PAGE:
Every location on earth is identified by a combination of two numbers. Centred on Greenwich, in England. This coordinate system divides the world up in 'latitudes' and 'longitudes' and a combination of the two defines a unique point on the globe.
Two long strings of numbers are not always easy to remember, so What3Words came up with the idea to assign a unique combination of three words to roughly every 3x3 meter area around the globe. As with latitude and longitude, each combination of three words uniquely identifies a point on the globe. Therefore, if you move around, you are actually moving through locations with their own unique combination of words. The perfect starting point for a fine poem.
How to make a Dadaist poem was once famously described by Tristan Tzara, one of the founders of the Dada movement, as taking a pair of scissors, cutting up a newspaper article, and then putting the random words back together.
When creating poetry, Sauntering verse does this in a true Dadaist spirit, creating interpretations that are unique to your location and never the same.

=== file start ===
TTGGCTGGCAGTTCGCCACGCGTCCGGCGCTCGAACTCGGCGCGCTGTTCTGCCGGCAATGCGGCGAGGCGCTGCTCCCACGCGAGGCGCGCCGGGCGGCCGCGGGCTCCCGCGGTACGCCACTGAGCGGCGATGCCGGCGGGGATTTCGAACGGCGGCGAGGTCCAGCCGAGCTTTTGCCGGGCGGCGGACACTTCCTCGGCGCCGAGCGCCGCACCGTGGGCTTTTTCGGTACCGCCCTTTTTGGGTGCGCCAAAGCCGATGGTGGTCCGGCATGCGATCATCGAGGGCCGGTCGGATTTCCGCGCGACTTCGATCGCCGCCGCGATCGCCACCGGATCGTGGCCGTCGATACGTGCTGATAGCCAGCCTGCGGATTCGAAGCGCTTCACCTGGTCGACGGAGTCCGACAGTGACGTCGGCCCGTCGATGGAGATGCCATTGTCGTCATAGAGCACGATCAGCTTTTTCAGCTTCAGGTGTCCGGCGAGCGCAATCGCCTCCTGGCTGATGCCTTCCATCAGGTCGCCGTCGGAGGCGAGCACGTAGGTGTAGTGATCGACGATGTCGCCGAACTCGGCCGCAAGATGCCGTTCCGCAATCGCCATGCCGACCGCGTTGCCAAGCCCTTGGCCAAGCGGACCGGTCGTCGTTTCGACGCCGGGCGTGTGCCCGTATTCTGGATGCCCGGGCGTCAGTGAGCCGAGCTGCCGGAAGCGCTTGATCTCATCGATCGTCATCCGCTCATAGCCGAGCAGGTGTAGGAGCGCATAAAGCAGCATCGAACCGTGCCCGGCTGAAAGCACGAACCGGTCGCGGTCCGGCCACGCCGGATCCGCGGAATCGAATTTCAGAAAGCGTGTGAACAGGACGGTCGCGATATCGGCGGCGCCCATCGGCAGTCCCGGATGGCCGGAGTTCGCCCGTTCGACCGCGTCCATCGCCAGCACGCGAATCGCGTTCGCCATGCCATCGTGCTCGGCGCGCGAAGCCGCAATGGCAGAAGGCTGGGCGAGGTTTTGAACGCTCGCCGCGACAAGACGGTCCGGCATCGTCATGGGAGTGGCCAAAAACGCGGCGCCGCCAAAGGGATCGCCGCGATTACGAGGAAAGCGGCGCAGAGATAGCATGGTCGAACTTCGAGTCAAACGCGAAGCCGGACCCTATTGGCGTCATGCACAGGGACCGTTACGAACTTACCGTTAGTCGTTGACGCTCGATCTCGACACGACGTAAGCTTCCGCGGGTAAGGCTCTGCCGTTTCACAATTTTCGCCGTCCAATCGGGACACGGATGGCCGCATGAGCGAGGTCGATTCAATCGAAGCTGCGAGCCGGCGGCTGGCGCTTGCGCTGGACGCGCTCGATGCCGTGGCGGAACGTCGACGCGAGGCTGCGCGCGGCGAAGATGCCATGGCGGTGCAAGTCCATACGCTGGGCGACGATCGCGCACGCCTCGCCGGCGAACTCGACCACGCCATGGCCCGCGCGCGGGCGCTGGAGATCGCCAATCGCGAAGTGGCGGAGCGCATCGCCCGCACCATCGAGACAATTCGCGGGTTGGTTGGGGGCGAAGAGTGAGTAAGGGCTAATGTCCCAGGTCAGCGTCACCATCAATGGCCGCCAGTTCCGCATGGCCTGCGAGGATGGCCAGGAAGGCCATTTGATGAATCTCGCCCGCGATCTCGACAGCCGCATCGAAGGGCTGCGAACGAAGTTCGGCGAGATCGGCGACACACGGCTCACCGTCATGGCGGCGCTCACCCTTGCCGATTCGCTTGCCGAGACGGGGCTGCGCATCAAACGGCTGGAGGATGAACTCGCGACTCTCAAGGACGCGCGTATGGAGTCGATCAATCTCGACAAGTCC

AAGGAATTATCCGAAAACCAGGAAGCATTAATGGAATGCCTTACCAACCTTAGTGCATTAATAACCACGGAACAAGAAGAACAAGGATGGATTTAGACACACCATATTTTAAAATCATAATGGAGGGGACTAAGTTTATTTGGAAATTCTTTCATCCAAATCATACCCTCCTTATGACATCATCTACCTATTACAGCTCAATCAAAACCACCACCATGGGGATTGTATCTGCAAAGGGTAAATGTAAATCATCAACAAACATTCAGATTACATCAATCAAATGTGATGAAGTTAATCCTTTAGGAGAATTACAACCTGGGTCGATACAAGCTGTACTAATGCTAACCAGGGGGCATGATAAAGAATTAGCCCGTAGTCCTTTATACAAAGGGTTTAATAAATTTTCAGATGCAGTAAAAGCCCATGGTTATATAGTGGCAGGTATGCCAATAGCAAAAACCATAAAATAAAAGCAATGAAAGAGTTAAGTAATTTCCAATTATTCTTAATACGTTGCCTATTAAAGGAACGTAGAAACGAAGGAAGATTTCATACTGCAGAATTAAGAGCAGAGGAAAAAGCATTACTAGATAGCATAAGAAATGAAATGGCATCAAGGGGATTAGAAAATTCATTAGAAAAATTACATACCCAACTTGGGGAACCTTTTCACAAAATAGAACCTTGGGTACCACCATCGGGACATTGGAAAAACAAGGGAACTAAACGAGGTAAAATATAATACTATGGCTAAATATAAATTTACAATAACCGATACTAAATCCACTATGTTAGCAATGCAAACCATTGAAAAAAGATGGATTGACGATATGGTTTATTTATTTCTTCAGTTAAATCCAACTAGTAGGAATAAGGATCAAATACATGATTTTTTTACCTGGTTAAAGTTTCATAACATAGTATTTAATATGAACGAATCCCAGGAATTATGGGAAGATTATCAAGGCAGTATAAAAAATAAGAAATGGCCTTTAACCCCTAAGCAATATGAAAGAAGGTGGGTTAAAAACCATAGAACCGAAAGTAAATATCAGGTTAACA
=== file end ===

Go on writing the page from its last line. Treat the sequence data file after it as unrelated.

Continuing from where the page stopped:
Keep in mind that, to create a poem, you need to allow us to obtain your physical location, while more diverse poetry is created if you actually go for a walk.
Sauntering verse is powered by some magic, human-readable location encoding from what3words, weather forecasts from Forecast, satellite imagery from MapQuest, reverse geolocation from Google, pretty pictures from Flickr, with a heavy slant towards artwork by Marc-Anthony Macon.
All poetry created using Sauntering verse is released under a CC-A-SA 4.0 International License.
We're pretty stoked when you create some funky Dadaist poetry using Sauntering verse.
We're stoked-er if you feel like buying us a coffee (2.50 euro) or a beer (3.50 euro). These are PayPal.me links.
We would be even stoked-er-er if you're interested in sponsoring Sauntering verse to expand into other languages. Our Dadaist poetry is created based on words provided through the service what3words, and their location service is also available in German, Spanish, French, Italian, Kiswahili, Portuguese, Swedish, Turkish and Russian. So, with a bit of work and some financial aid, Sauntering verse could be producing Dadaist poetry in any of these languages.